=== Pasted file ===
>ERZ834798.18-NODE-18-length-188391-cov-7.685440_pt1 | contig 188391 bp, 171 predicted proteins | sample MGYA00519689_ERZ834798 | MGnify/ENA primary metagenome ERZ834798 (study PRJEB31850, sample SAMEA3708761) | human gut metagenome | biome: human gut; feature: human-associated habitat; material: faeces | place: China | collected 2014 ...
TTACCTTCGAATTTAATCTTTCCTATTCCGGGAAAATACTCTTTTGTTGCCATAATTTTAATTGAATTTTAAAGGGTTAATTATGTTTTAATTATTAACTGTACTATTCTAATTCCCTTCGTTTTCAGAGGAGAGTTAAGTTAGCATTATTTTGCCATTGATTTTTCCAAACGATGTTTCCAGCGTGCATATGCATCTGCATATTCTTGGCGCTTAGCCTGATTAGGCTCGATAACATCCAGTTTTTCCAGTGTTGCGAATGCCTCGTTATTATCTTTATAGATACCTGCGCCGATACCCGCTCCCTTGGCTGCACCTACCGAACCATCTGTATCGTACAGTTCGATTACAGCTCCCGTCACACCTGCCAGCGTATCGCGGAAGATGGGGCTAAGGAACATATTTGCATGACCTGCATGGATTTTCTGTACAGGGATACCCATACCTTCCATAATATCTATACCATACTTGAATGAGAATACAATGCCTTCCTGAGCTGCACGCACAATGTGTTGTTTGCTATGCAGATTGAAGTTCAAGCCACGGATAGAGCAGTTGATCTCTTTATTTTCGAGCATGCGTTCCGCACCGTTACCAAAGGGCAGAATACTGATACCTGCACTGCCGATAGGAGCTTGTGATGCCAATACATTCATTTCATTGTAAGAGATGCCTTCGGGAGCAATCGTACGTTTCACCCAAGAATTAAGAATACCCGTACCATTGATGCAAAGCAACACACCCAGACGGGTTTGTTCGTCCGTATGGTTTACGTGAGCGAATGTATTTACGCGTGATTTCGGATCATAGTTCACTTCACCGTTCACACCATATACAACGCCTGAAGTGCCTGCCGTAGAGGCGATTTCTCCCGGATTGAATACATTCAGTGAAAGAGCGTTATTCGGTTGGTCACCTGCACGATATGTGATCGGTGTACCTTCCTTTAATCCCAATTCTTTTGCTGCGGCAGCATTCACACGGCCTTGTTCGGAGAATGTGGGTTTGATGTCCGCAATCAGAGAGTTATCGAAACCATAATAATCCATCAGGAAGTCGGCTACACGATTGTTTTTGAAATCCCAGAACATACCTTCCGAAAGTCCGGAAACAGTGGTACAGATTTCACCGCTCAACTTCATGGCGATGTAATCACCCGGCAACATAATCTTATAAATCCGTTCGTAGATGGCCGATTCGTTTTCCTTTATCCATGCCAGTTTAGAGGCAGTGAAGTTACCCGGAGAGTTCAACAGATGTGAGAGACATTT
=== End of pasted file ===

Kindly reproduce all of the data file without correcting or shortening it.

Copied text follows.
>ERZ834798.18-NODE-18-length-188391-cov-7.685440_pt1 | contig 188391 bp, 171 predicted proteins | sample MGYA00519689_ERZ834798 | MGnify/ENA primary metagenome ERZ834798 (study PRJEB31850, sample SAMEA3708761) | human gut metagenome | biome: human gut; feature: human-associated habitat; material: faeces | place: China | collected 2014 ...
TTACCTTCGAATTTAATCTTTCCTATTCCGGGAAAATACTCTTTTGTTGCCATAATTTTAATTGAATTTTAAAGGGTTAATTATGTTTTAATTATTAACTGTACTATTCTAATTCCCTTCGTTTTCAGAGGAGAGTTAAGTTAGCATTATTTTGCCATTGATTTTTCCAAACGATGTTTCCAGCGTGCATATGCATCTGCATATTCTTGGCGCTTAGCCTGATTAGGCTCGATAACATCCAGTTTTTCCAGTGTTGCGAATGCCTCGTTATTATCTTTATAGATACCTGCGCCGATACCCGCTCCCTTGGCTGCACCTACCGAACCATCTGTATCGTACAGTTCGATTACAGCTCCCGTCACACCTGCCAGCGTATCGCGGAAGATGGGGCTAAGGAACATATTTGCATGACCTGCATGGATTTTCTGTACAGGGATACCCATACCTTCCATAATATCTATACCATACTTGAATGAGAATACAATGCCTTCCTGAGCTGCACGCACAATGTGTTGTTTGCTATGCAGATTGAAGTTCAAGCCACGGATAGAGCAGTTGATCTCTTTATTTTCGAGCATGCGTTCCGCACCGTTACCAAAGGGCAGAATACTGATACCTGCACTGCCGATAGGAGCTTGTGATGCCAATACATTCATTTCATTGTAAGAGATGCCTTCGGGAGCAATCGTACGTTTCACCCAAGAATTAAGAATACCCGTACCATTGATGCAAAGCAACACACCCAGACGGGTTTGTTCGTCCGTATGGTTTACGTGAGCGAATGTATTTACGCGTGATTTCGGATCATAGTTCACTTCACCGTTCACACCATATACAACGCCTGAAGTGCCTGCCGTAGAGGCGATTTCTCCCGGATTGAATACATTCAGTGAAAGAGCGTTATTCGGTTGGTCACCTGCACGATATGTGATCGGTGTACCTTCCTTTAATCCCAATTCTTTTGCTGCGGCAGCATTCACACGGCCTTGTTCGGAGAATGTGGGTTTGATGTCCGCAATCAGAGAGTTATCGAAACCATAATAATCCATCAGGAAGTCGGCTACACGATTGTTTTTGAAATCCCAGAACATACCTTCCGAAAGTCCGGAAACAGTGGTACAGATTTCACCGCTCAACTTCATGGCGATGTAATCACCCGGCAACATAATCTTATAAATCCGTTCGTAGATGGCCGATTCGTTTTCCTTTATCCATGCCAGTTTAGAGGCAGTGAAGTTACCCGGAGAGTTCAACAGATGTGAGAGACATTT